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Tellevik coastal fort is a German coastal fort from World War II, built on Klauvaneset in Åsane , Bergen . The project was started in 1940 and continued until the war's end. Much of the work was carried out by Russian prisoners of war from camps in Saurås and Liarinden . Tellevik coastal fort was part of Festung Bergen .
The fortress is today reckoned as a war memorial , and is partially restored.
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28 March 2013
The Nordhordland Bridge (Norwegian: Nordhordlandsbrua) is a combined cable-stayed and pontoon bridge which crosses Salhusfjorden between Klauvaneset and Flatøy in Hordaland, Norway. It is 1,614 meters (5,295 ft) long, of which the pontoon section is 1,246 meters (4,088 ft) long. The cable-stayed section consists of a single 99-meter (325 ft) tall H-pylon which has a length of 368 meters (1,207 ft) and a main span of 172 meters (564 ft). This allows for a clearance of 32 meters (105 ft).
The floating section is a steel box girder bridge with ten pontoons, which because of the fjord's depth are not laterally anchored. The roadway sits on an orthotropic deck. The pontoons and the cable-stayed bridge are built in concrete, with the main span being supported with 48 cables. The fjord end of the main span is supported by a 30-meter (98 ft) deep foundation, where the two bridges meet. From there and for 414 meters (1,358 ft), the roadwall has a 5.7 percent gradient on a viaduct anchored to the pontoon bridge.
The bridge carries two lanes of European Route E39, also called the Coastal Highway, and one pedestrian and bicycle path, and connects the district of Nordhordland to Bergen. Plans for a bridge had existed since the 1960s, and after the decision to construct the bridge was passed by the Parliament of Norway in 1989, construction started in 1991. Total costs, including auxiliary roads, was NOK 910 million. Part of the contract payment was subject to a court case which the contractors lost. The bridge opened on 22 September 1994, and remained a toll road until 31 December 2005. In 2009, it had an average daily traffic of 14,698 vehicles. There are plans to reinstate a toll on the bridge from 2013 to finance other road projects. The bridge is the second-longest in Norway, and the second pontoon bridge in Norway.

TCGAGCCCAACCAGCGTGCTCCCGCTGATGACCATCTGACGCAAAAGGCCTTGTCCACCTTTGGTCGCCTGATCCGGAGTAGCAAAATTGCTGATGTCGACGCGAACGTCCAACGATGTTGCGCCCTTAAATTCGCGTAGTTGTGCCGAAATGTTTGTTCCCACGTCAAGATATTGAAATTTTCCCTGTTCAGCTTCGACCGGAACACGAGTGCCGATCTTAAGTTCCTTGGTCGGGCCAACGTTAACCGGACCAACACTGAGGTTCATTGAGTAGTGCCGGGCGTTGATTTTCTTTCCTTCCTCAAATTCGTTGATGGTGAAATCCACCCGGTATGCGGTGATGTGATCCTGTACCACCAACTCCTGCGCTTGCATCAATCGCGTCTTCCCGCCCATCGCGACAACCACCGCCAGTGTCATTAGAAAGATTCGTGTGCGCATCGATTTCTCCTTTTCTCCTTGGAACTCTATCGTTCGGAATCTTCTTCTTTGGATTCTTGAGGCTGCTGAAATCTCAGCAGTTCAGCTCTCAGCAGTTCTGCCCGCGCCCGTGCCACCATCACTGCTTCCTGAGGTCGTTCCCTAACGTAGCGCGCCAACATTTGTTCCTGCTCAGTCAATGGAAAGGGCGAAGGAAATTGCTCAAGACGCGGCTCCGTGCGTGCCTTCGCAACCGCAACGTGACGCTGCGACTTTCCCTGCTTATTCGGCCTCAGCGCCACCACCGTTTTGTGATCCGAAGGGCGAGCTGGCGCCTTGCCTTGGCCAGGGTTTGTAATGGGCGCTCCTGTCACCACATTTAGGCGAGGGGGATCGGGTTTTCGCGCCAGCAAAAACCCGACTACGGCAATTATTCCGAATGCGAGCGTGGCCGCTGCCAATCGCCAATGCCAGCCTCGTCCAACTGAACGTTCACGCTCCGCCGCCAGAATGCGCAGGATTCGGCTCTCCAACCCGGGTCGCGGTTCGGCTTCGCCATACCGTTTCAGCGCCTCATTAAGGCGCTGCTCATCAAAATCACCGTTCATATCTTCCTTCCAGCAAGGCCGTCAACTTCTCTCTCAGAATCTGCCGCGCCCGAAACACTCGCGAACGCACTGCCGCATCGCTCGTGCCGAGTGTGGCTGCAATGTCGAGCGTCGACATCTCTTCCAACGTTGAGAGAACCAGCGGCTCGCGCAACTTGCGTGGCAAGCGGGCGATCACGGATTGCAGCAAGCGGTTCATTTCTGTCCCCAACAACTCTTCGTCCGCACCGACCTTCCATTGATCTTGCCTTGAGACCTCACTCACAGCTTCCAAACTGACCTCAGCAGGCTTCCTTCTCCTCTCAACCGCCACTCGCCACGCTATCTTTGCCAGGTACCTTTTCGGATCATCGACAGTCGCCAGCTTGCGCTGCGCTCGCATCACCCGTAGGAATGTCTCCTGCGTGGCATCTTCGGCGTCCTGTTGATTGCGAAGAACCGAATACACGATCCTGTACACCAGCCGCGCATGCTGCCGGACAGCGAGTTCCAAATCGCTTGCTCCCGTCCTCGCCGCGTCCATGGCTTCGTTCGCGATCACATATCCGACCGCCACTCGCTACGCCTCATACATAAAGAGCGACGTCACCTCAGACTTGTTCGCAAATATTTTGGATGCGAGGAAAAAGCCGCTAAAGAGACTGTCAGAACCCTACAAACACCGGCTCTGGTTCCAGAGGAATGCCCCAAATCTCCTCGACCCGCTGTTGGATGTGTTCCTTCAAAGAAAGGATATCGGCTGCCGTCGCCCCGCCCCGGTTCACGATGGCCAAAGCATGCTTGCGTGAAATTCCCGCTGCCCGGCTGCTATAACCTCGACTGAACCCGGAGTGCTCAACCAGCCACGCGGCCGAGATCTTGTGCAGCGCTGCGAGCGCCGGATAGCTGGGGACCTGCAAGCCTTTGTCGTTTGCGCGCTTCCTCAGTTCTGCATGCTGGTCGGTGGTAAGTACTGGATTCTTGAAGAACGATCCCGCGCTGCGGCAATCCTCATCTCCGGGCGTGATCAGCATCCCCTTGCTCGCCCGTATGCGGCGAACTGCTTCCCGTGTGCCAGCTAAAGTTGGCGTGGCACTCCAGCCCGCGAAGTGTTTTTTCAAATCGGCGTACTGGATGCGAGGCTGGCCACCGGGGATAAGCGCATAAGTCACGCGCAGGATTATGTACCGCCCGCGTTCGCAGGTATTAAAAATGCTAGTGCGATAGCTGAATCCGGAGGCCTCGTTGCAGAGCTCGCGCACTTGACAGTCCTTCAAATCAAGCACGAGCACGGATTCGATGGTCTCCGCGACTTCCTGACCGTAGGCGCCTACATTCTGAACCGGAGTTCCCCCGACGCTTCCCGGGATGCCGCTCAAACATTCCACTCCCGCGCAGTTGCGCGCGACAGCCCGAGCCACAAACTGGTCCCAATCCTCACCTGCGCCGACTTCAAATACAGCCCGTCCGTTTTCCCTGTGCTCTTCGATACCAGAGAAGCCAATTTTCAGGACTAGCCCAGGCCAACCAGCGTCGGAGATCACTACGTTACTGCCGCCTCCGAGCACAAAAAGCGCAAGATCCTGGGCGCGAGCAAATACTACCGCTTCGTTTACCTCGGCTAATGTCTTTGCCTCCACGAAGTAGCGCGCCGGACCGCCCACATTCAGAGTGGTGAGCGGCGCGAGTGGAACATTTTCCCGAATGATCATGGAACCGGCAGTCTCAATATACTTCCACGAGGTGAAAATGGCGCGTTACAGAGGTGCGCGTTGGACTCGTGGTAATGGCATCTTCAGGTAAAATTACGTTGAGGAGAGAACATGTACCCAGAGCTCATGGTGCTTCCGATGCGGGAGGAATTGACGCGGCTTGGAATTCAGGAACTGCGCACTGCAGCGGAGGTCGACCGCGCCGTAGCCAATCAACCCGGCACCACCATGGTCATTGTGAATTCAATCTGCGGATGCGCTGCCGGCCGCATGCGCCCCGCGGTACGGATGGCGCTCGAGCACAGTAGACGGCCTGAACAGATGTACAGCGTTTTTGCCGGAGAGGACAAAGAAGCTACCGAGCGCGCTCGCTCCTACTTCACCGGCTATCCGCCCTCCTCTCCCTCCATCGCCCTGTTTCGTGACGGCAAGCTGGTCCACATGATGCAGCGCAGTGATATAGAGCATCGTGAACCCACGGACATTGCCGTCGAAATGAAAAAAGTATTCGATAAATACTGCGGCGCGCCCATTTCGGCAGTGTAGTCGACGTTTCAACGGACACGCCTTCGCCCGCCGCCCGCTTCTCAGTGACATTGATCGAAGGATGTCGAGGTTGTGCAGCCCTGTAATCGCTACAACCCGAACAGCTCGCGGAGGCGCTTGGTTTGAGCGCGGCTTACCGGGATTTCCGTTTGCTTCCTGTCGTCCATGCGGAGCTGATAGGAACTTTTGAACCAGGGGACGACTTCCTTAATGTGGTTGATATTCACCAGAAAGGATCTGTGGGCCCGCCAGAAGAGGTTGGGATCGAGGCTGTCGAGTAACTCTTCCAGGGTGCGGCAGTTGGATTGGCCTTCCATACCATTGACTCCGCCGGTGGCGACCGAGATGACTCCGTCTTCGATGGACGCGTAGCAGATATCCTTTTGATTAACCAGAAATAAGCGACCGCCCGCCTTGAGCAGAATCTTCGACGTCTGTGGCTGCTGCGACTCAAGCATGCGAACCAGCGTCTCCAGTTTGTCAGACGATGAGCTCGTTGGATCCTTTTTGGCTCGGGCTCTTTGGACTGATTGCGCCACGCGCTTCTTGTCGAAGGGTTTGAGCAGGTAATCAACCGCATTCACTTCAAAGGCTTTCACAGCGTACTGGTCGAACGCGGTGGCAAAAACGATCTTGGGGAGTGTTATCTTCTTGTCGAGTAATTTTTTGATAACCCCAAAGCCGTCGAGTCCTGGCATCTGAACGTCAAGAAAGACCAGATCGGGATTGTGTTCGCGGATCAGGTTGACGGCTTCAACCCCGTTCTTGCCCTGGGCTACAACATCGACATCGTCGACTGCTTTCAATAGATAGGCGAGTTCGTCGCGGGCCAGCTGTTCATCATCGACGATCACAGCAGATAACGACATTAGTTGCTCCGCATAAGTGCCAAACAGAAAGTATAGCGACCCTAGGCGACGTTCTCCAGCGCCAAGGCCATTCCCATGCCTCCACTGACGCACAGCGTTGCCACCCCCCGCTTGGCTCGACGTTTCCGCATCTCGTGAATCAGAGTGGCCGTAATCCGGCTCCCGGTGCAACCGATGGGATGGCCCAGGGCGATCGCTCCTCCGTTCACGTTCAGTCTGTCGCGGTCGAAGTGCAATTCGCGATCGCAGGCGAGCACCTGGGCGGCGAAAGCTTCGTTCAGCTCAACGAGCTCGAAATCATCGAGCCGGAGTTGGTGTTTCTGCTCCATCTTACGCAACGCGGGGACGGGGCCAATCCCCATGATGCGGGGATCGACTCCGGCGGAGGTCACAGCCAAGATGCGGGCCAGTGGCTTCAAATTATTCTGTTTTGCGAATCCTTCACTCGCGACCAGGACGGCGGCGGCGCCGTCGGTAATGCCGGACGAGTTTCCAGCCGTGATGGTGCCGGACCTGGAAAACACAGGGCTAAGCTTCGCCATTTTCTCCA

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Here is the full version with all technical aspects.
27 March 2013
Nygård is the part of Bergen center. It is completly different like the Sandviken. It is a part of stone buildings, including Grieghallen and some parts of Bergen University.
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25 March 2013
St. John's Church (Norwegian: Johanneskirken) is a cruciform church in Bergen, Norway.
St. John's Church is located on Sydneshaugen in the neighbourhood of Sydnes in Bergen. St John's was built between 1891 and 1894 in the Gothic Revival style. With 1250 seats, it is the largest church in Bergen.
In 1888, an architectural contest was conducted for the design of a new church. It was built from drawings by architect, Herman Major Backer (1856–1932). The frescoes in the Church's ceiling date from 1924 and were completed by Hugo Lous Mohr (1889-1970). The building process was first lead by architect Adolf Fischer and from 1891 by Hans Heinrich Jess. The church was consecrated in 1894.
The organ was built by Schlag and Sohn of Wurttemberg. It was modernized by JH Jørgensen of Oslo during 1967. The altarpiece depicts Christ in prayer and was designed in 1894 by Marcus Grønvold. The church tower is the highest in the city at 61 metres. The main tower has four stair towers and a carillon. It was designed by Verein Bochum in Bochum, Westphalia.
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24 March 2013
23 March 2013
The Statsraad Lehmkuhl is a three-masted barque rigged sail training vessel owned and operated by the Statsraad Lehmkuhl Foundation. It is based in Bergen, Norway and contracted out for various purposes, including serving as a school ship for the Royal Norwegian Navy (using RNoN's prefix "KNM", English: "HNoMS").